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Anecdotes from the Archive

Lawrence in Arabia: from Archaeologist to Spy, 1914

Hittite soldiers from the 9th century B.C., on a freize excavated at Carchemish (Karkemish) a site that is now on the border between Turkey and Syria. Among the archaeologists working at the site in 1914 was T. E. Lawrence, known later in life as “Lawrence of Arabia.”

Reported in Scientific American, This Week in World War I: December 12, 1914 Here’s a short, cryptic note from our December 12, 1914, issue, about scientific work being carried out in the Middle East: “Survey of Southern Palestine.—A considerable amount of surveying and exploration has recently been done along the southern frontier of Palestine under [...]

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Egypt’s revolution vindicates Gene Sharp’s theory of nonviolent activism

Cairo demonstrators and military

Whereas most pundits have focused on the role of social media in Egypt’s revolution, what impressed me most was that one of the most powerful, entrenched regimes in the world was toppled by a nonviolent uprising. Does anyone doubt that if the protesters had resorted to violence, they would have been violently crushed by Mubarak? [...]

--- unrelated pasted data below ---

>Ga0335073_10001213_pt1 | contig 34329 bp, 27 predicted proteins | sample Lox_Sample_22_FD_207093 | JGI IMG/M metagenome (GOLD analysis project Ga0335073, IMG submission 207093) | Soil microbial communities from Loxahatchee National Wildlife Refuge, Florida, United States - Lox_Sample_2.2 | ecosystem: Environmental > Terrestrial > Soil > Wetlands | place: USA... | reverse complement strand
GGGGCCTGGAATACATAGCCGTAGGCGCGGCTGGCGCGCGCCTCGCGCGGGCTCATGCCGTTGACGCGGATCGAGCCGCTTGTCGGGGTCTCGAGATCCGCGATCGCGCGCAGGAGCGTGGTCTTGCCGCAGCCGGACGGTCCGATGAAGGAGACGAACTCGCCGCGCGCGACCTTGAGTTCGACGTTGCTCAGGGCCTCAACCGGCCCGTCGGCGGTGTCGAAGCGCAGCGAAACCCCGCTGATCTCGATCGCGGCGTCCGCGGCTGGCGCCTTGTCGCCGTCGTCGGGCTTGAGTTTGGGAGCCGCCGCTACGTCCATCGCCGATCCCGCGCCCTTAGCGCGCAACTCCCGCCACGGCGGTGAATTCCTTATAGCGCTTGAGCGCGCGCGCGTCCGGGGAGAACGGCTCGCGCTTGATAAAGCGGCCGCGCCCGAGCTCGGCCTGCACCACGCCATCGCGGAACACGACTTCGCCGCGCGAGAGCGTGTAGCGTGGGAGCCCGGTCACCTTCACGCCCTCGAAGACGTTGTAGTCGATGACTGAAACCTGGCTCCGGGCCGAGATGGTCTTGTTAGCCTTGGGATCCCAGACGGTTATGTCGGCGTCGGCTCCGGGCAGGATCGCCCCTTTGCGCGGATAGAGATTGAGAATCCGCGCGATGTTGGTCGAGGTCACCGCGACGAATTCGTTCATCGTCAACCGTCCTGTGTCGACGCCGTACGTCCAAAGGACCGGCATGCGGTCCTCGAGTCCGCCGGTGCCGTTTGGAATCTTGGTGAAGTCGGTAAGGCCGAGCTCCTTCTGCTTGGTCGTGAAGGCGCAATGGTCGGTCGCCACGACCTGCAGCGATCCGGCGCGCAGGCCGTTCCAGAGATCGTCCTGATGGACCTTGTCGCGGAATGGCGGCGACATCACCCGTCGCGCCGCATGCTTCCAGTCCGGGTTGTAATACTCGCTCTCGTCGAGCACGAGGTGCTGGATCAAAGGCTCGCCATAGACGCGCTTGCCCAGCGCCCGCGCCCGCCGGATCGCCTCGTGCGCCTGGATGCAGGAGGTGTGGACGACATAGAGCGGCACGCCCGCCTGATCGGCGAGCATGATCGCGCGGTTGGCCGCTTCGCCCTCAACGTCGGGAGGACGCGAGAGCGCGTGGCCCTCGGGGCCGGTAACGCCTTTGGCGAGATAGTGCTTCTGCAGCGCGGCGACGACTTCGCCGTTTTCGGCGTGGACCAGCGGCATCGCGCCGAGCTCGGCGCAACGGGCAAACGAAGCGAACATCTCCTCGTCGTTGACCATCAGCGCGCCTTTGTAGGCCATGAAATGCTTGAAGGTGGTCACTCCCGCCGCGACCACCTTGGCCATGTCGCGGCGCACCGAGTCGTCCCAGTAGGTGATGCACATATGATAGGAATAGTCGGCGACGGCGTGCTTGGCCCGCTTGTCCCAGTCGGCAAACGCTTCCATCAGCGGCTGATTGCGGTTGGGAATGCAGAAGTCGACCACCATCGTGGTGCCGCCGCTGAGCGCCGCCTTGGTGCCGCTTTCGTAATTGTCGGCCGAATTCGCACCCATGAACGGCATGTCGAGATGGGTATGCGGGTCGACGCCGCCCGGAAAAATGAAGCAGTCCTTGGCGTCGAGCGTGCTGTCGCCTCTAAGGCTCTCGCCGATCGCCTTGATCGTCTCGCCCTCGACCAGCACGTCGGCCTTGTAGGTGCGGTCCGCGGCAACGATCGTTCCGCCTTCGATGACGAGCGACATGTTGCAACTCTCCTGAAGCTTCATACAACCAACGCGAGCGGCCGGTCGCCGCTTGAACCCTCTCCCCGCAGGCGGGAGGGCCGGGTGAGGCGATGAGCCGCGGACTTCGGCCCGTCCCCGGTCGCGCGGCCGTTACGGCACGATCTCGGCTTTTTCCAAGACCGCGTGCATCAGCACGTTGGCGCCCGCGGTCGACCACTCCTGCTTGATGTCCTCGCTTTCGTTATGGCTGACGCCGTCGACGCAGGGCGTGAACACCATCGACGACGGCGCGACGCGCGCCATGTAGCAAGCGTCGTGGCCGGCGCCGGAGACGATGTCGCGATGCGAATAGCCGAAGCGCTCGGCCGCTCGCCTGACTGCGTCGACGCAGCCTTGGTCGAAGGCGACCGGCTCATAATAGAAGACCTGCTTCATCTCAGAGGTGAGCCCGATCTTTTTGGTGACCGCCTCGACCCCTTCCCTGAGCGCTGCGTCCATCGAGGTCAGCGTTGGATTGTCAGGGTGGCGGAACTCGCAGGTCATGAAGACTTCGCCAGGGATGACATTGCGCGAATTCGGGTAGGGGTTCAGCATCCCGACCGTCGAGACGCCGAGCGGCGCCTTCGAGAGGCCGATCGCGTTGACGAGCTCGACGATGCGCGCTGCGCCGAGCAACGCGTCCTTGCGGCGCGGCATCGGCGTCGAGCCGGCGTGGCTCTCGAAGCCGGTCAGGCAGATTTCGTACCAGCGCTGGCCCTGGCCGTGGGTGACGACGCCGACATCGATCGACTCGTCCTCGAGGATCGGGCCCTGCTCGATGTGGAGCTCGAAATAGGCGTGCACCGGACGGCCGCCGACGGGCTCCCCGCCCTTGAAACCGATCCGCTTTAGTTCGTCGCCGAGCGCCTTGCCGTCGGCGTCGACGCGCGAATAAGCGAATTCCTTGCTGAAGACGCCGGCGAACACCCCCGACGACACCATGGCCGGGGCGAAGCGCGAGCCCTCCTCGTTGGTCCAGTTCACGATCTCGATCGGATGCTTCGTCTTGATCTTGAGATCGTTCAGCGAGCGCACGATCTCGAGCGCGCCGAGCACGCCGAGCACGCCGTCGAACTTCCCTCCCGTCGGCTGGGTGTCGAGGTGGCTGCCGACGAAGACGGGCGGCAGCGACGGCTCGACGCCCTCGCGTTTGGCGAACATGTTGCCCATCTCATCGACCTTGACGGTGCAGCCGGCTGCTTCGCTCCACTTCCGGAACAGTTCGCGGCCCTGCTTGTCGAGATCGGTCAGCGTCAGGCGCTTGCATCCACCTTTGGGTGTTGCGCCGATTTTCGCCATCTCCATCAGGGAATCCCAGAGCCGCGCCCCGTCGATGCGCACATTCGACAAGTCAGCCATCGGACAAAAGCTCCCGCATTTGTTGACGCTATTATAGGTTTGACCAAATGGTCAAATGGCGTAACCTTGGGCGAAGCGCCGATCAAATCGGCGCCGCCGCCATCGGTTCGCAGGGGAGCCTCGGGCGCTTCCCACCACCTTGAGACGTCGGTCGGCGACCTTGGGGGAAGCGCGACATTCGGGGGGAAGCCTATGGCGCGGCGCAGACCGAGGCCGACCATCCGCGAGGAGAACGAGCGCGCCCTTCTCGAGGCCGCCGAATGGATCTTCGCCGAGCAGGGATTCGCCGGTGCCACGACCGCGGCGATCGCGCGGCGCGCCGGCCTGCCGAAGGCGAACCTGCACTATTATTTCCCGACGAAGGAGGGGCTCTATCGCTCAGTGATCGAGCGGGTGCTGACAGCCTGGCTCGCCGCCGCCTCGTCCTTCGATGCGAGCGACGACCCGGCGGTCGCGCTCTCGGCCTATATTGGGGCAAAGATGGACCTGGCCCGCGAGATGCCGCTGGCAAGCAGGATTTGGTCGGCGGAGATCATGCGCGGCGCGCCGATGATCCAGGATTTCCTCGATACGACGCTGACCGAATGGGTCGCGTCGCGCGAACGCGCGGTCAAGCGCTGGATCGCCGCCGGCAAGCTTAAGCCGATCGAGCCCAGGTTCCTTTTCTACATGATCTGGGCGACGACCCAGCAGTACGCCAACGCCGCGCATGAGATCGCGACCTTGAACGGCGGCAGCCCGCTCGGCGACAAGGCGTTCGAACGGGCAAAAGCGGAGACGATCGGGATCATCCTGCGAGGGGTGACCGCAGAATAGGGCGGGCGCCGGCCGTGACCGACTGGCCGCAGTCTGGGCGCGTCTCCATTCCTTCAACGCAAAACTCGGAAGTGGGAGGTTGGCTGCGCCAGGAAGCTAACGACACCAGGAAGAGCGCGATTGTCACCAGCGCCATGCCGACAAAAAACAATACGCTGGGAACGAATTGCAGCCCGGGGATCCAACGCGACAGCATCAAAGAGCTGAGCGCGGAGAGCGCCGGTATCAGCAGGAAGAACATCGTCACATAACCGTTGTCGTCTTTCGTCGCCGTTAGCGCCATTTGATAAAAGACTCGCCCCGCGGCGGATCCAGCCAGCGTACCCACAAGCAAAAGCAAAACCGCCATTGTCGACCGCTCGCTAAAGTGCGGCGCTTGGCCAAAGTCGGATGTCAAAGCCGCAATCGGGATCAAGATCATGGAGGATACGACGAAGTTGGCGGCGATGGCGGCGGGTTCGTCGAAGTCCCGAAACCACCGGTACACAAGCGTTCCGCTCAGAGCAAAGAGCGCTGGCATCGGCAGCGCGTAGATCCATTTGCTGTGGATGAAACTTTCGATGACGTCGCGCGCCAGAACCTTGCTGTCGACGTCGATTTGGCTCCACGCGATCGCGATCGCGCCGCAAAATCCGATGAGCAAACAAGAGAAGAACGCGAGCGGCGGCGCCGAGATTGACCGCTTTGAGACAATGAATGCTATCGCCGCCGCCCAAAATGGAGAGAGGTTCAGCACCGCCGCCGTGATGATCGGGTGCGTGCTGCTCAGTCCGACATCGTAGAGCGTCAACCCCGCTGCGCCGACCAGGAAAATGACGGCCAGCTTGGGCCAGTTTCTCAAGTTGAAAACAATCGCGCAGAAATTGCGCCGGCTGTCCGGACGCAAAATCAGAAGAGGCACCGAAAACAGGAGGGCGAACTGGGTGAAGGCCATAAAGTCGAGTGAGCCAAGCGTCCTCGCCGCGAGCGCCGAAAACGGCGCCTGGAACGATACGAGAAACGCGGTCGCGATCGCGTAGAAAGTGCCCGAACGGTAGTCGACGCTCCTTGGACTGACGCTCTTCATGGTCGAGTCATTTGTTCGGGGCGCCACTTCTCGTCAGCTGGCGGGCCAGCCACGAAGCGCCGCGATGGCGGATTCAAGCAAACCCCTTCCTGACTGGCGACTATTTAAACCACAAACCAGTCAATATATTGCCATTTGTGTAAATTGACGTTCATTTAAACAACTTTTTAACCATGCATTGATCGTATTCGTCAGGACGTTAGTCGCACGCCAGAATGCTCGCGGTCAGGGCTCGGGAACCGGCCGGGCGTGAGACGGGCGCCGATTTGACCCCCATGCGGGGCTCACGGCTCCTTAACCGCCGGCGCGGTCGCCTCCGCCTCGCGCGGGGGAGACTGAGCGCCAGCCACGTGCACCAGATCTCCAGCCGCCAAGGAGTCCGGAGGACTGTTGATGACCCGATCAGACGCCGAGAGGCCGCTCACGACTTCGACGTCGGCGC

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Are high food prices fueling revolution in Egypt?


Even with government subsidies and ration cards for bread, the true price of wheat in Egypt is nearly 30 percent higher today than it was a year ago—thanks to global prices for that staple cereal that have increased nearly 80 percent in the same span. In more common terms, that means 5 piester (less than [...]

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The SciArt Buzz: ScienceArt On Exhibit In May/June 2013


If I only had a private jet at my beck and call, I could zip around the country to all these fine exhibits… sigh! _____________ EXHIBITS: NORTHEAST REGION Princeton University’s ART of SCIENCE May 10, 2013 – Atrium, Friend Center Engineering Library Princeton University 35 Olden Street Princeton, NJ The Art of Science exhibition marks [...]

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